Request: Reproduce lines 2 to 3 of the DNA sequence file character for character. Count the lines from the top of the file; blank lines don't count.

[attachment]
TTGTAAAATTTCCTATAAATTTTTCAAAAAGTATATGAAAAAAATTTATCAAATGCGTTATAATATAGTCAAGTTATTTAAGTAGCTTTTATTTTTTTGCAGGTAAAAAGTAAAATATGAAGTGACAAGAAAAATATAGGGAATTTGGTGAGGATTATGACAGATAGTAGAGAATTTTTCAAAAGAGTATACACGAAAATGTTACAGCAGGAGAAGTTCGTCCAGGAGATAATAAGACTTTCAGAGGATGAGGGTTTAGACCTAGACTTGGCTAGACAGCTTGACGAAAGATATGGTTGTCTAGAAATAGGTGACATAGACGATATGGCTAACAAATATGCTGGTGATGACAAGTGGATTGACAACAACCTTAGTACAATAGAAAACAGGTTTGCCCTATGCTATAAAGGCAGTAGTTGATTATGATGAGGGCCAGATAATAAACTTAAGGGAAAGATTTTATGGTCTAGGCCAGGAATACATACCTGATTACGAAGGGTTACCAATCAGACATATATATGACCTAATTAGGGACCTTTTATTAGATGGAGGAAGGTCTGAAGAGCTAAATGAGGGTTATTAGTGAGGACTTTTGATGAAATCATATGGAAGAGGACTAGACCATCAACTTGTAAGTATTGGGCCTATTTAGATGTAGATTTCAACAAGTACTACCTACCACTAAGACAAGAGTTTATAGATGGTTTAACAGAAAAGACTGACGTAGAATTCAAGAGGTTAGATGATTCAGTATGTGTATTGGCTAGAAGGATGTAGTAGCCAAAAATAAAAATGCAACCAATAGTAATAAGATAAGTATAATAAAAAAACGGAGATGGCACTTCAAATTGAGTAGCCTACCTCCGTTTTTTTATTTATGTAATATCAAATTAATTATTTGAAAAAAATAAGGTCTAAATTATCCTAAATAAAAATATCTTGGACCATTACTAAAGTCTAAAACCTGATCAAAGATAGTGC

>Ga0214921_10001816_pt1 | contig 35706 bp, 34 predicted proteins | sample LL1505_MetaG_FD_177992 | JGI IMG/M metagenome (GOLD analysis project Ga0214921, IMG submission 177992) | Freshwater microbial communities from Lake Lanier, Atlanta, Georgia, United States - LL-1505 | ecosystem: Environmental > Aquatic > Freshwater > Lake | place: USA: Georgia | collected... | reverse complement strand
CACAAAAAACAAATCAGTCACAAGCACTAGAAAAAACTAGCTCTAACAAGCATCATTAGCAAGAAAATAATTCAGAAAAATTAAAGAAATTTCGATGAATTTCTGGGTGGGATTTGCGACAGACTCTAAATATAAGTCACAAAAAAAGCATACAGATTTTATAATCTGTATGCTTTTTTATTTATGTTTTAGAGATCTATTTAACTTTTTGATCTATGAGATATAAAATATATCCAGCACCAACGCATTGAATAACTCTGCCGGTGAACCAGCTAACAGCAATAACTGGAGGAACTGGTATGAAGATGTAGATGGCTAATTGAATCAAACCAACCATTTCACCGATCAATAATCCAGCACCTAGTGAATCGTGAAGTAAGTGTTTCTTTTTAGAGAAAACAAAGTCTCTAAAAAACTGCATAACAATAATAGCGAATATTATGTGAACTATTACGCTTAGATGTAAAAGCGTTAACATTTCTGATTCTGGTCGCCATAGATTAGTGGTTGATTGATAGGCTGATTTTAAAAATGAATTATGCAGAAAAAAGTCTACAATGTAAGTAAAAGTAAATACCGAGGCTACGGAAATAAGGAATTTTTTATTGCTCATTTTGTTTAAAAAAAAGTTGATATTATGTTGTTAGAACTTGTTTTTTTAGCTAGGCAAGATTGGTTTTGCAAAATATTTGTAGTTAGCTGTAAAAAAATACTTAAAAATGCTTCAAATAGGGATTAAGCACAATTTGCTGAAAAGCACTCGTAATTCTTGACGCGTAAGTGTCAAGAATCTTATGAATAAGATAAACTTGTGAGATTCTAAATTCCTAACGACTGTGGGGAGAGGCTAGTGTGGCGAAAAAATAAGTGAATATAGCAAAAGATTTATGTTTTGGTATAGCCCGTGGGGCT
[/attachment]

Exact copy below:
>Ga0214921_10001816_pt1 | contig 35706 bp, 34 predicted proteins | sample LL1505_MetaG_FD_177992 | JGI IMG/M metagenome (GOLD analysis project Ga0214921, IMG submission 177992) | Freshwater microbial communities from Lake Lanier, Atlanta, Georgia, United States - LL-1505 | ecosystem: Environmental > Aquatic > Freshwater > Lake | place: USA: Georgia | collected... | reverse complement strand
CACAAAAAACAAATCAGTCACAAGCACTAGAAAAAACTAGCTCTAACAAGCATCATTAGCAAGAAAATAATTCAGAAAAATTAAAGAAATTTCGATGAATTTCTGGGTGGGATTTGCGACAGACTCTAAATATAAGTCACAAAAAAAGCATACAGATTTTATAATCTGTATGCTTTTTTATTTATGTTTTAGAGATCTATTTAACTTTTTGATCTATGAGATATAAAATATATCCAGCACCAACGCATTGAATAACTCTGCCGGTGAACCAGCTAACAGCAATAACTGGAGGAACTGGTATGAAGATGTAGATGGCTAATTGAATCAAACCAACCATTTCACCGATCAATAATCCAGCACCTAGTGAATCGTGAAGTAAGTGTTTCTTTTTAGAGAAAACAAAGTCTCTAAAAAACTGCATAACAATAATAGCGAATATTATGTGAACTATTACGCTTAGATGTAAAAGCGTTAACATTTCTGATTCTGGTCGCCATAGATTAGTGGTTGATTGATAGGCTGATTTTAAAAATGAATTATGCAGAAAAAAGTCTACAATGTAAGTAAAAGTAAATACCGAGGCTACGGAAATAAGGAATTTTTTATTGCTCATTTTGTTTAAAAAAAAGTTGATATTATGTTGTTAGAACTTGTTTTTTTAGCTAGGCAAGATTGGTTTTGCAAAATATTTGTAGTTAGCTGTAAAAAAATACTTAAAAATGCTTCAAATAGGGATTAAGCACAATTTGCTGAAAAGCACTCGTAATTCTTGACGCGTAAGTGTCAAGAATCTTATGAATAAGATAAACTTGTGAGATTCTAAATTCCTAACGACTGTGGGGAGAGGCTAGTGTGGCGAAAAAATAAGTGAATATAGCAAAAGATTTATGTTTTGGTATAGCCCGTGGGGCT